"My first term" - a seventies pull-out in a noughties local paper?
I'm the kind of person who still buys a local paper, and this week in the Waltham Forest Guardian I noticed a feature I found distinctly odd. "My First Term" is an 8 page pull-out compiling school classroom pictures from a variety of nearby local authorities. The geographical range covered is quite wide, including Walthamstow, Woodford Green, Loughton and Waltham Abbey.
Initially, I couldn't help but be surprised that, in these days of media paedosteria, the paper was trying to sell extra copies on the premise that you could buy lots of pictures of other people's children.
And I really couldn't fathom how the business case might work in 2009.
It seemed to me that a pull-out like that might have generated revenue in several different ways, giving the paper the ability to:
- Sell additional advertising based on the theme of children & photography, because of being able to claim a specific audience for this issue.
- Sell reproductions of the photos to relations of the children who weren't able to obtain them directly from the school
or to people with an unhealthy interest in other people's small children in school uniform
- Sell additional copies of the paper due to demand for the pictures from parents / family who didn't normally buy it, but wanted a keepsake of the time their child was in the local paper
All those seem to me to have been perfectly reasonable at some point, but I wondered about the viability today. The supplement would have cost money to produce, whether it was sourcing the images, to getting rights clearance (and I'm very interested in the extent to which parents consented to wider publication of the images) to publishing the extra pages. There were only 8 small panels of advertising included in the supplement though, and I'm personally unconvinced about any uplift effect on sales.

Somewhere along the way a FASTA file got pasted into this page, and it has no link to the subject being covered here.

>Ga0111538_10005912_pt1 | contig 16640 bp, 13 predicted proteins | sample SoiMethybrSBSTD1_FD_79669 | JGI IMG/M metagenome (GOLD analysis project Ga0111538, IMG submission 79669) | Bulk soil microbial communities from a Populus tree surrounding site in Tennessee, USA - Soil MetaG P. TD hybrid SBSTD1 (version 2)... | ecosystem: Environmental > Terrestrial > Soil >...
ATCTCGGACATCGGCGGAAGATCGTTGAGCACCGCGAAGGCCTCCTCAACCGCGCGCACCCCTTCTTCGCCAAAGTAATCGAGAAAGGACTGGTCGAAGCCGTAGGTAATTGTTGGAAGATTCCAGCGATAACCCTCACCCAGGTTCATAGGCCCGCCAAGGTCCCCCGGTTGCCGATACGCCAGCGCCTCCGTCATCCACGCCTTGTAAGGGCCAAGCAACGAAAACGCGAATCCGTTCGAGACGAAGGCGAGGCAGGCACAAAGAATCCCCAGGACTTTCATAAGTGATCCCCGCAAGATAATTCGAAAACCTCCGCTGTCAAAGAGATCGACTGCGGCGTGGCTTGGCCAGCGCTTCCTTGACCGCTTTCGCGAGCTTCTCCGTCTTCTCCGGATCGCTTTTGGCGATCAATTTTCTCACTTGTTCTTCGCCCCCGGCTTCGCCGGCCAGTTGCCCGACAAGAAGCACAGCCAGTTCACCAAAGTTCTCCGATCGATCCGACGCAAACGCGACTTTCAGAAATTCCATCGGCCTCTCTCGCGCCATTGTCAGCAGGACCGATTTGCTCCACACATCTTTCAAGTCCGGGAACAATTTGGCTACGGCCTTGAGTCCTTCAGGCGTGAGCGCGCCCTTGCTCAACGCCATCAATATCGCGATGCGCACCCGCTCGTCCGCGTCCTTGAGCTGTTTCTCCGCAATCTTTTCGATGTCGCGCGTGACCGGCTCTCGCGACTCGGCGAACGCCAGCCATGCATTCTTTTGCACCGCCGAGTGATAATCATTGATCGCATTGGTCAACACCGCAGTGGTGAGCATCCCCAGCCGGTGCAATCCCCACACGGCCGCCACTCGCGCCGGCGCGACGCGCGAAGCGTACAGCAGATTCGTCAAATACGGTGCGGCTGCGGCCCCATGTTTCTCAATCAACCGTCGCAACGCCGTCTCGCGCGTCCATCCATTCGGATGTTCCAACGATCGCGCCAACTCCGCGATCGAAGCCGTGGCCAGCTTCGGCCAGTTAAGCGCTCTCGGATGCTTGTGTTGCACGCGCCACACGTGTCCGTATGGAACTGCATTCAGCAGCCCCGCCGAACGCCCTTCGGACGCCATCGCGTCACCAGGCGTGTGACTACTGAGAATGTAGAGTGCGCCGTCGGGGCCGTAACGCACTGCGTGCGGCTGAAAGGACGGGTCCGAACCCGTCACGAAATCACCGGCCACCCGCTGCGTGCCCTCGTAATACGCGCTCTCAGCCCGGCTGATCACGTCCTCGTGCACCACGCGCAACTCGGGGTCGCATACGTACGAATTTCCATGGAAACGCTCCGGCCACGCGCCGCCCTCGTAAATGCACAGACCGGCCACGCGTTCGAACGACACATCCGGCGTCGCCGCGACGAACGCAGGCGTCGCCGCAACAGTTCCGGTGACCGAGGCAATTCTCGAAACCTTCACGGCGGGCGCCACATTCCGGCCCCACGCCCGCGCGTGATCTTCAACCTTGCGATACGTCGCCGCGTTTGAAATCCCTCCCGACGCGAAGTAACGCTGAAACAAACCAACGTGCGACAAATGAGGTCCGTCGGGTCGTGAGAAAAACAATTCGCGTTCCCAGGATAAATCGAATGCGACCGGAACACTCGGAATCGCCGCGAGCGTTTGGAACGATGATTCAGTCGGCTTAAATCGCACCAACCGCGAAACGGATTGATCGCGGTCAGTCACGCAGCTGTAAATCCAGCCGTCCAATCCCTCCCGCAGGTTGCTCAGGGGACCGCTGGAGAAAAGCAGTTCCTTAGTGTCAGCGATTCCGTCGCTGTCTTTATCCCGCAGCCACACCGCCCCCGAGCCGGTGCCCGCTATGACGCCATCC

The proliferation of mobile phones with cameras, and digital imaging technology in general, means that we are long way away from the days when few parents could afford to distribute lots of pictures of their family. The formal school photograph still has a place of course, but in the context of people uploading tons and tons of content to the web every second, it is a very different proposition to the photographs that I posed for.
I was at an SLA Europe event last week where I saw Andrew Hughes of the NLA say he was fed up of armchair pundits and aggregators telling newspapers how to run their businesses when they don't have access to the full financial picture of the companies involved.
So I'm not going to do that.
What I will say, though, is that we know that if you were setting up a local news business from scratch in 2009, there are lots of things you would do differently to the structures that exist today. I'm not sure that souvenir school photo pull-outs are the first thing I'd think off as either a public service offering or a money-spinner.